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What you need to know for 06/23/2017

Local schools to split $50M

Local schools to split $50M

Local school districts are remaining cautious on spending as they await more details about the $496

Local school districts are remaining cautious on spending as they await more details about the $496 million in federal stimulus aid that will soon flow into the state.

U.S. Sen. Charles Schumer, D-N.Y., on Wednesday unveiled the specific amounts districts are set to receive in the economic recovery act. This money is designed to assist districts — many of which would have had to lay off staff and cut programs without it.

Aid breakdown

To view a district-by-district aid breakdown, click here.

“We have to continue our good schools but the property taxes are too high, the school taxes are too high,” Schumer said in a telephone conference with reporters. “In an economic downturn, to lay off teachers, cut programs or raise taxes would be a very, very bad idea.”

Capital Region schools would receive about $50 million — $14 million in Title I funding for No Child Left Behind costs and $36 million to cover costs for special education, more formally known as the Individuals with Disabilities Education Act.

Schumer said this money would raise the federal government’s share of special education costs from 17 percent to 27 percent.

This is a two-year plan. Schumer said he hoped that by then, the nation will have recovered from what he called “The Great Recession.”

In addition, the state government will receive a $3.03 billion “stabilization fund” that Schumer said will replace most — if not all — of the aid Gov. David Paterson proposed to cut in his budget. The state is attempting to close a $14 billion budget gap.

New York State United Teachers President Richard Iannuzzi said the union is still crunching the numbers but it believes that the federal dollars would restore at least three-quarters of what the governor was proposing to cut.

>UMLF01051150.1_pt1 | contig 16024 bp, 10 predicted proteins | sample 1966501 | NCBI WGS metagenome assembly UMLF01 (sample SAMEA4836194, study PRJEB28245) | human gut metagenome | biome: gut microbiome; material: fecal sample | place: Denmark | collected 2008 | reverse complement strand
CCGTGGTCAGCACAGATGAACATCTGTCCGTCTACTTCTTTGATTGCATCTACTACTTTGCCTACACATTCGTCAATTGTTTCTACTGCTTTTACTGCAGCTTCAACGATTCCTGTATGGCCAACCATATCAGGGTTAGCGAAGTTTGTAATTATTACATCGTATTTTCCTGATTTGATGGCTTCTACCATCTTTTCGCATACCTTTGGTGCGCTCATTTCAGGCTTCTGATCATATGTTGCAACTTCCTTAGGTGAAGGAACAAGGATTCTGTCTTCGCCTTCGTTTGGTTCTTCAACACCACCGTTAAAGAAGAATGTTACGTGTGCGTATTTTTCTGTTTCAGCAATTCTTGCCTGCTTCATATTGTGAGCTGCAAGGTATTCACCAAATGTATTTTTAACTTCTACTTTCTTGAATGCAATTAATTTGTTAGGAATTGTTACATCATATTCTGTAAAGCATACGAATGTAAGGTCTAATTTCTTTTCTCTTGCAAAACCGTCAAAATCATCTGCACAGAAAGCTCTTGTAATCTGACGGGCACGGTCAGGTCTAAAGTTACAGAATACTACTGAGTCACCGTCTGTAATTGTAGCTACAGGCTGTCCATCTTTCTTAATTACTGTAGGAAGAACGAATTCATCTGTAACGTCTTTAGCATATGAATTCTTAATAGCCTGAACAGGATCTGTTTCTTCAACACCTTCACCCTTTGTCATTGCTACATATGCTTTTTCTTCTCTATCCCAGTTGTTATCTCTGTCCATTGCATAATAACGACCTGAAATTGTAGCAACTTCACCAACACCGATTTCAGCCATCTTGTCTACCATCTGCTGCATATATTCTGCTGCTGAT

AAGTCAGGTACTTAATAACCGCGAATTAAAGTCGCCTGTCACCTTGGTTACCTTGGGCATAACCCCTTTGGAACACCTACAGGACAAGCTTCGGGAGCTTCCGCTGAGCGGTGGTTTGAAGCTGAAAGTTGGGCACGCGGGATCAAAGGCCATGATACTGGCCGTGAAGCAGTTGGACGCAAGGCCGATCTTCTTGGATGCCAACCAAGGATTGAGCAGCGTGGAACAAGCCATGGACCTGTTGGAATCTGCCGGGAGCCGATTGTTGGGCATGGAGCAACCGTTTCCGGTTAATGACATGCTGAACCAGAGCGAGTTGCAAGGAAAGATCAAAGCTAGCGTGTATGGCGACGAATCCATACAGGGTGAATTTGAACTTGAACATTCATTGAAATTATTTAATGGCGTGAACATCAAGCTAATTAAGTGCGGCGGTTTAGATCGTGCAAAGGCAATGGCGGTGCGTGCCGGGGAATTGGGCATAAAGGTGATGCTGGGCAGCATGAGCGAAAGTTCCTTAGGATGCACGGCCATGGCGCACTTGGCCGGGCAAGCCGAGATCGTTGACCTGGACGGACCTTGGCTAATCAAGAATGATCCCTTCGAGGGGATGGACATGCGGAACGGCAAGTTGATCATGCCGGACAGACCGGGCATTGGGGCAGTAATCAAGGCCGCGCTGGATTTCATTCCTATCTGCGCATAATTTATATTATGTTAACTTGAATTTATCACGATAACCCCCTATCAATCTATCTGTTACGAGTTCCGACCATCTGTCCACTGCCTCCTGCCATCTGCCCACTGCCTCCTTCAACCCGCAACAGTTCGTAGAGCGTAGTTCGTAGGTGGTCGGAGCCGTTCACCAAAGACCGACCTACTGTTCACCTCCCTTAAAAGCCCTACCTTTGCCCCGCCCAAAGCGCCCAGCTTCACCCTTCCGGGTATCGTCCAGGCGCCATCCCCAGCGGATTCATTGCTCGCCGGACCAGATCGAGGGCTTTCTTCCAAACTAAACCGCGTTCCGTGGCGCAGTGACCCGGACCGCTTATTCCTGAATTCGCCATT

Schenectady City School Superintendent Eric Ely was not as sure, saying: “I don’t count on getting the money we were due to get before the governor made the cuts even though that’s what the stimulus package was designed to do.”

The district was to get $3.2 million less in aid under the governor’s plan. The best-case scenario is the district ends up better than it thought, Ely said.

As a high-poverty and high-needs district, Schenectady is set to get $4.85 million in direct aid.

Some school district officials are unsure what strings come with the special education and Title I money and how it would affect their budgeting.

“We don’t know what the parameters are,” said Lynn Macan, superintendent of the Cobleskill-Richmondville School District. “We know that the money is supposed to come over two years, which means it’s not a steady funding stream for us, so we’ll be cautious in its use.”

The district is receiving $639,867. Macan said she understands these funds can supplement but not supplant local spending. In addition, the governor’s budget had proposed cutting school aid by $1,015,000, so program and staff cuts are still on the table.

Gloversville Enlarged School District Superintendent Robert DeLilli agreed that districts need more direction on how to use the money. His district is set to receive a total of $1.38 million.

“What has been reported in the media is this [money] has been designed to save jobs. If you look at the regulations of IDEA, part B, you can’t use it for salary. The same for Title I.”

His district was facing a $1.1 million aid cut in the proposed budget. Its 2009-10 budget is already about $3.5 million more than this year because of contractual increases in salaries, benefits and other costs.

“Those expenses don’t go away and we count on state aid for 70 percent of our budget,” DeLilli said.

The district is trying to work with the union on cost-saving health care measures. It is also trying to conserve energy by lowering the thermostat in buildings and limiting transportation.

He said hopefully the economy improves in the next two years. If it doesn’t, when the stimulus money dries up in the third year, DeLilli said districts could have the rug pulled out from underneath them.

Suburban districts like Shenendehowa have been hit hard by the proposed budget cuts. Because Title I money is distributed based on need, higher poverty districts receive more. Shenendehowa is receiving $2.03 million — only in special education aid and none for No Child Left Behind.

“Regardless of what money comes in from the stimulus, we’re probably still going to be in a position of making cuts,” said spokeswoman Kelly DeFeciani.

She said the district is looking at combining positions, cutting back on supplies and professional development and installing equipment on the computers to make them shut down after a certain period of inactivity.

The district was set to lose $4.7 million in aid under the governor’s plan, so more money is needed.

The Mohonasen Central School District — set to receive $844,052 — is also scrutinizing its budget. It was set to lose $1.5 million under the governor’s plan so it is going through its budget and considering layoffs or not filling vacant positions and looking at energy savings, according to spokeswoman Adrienne Leon.

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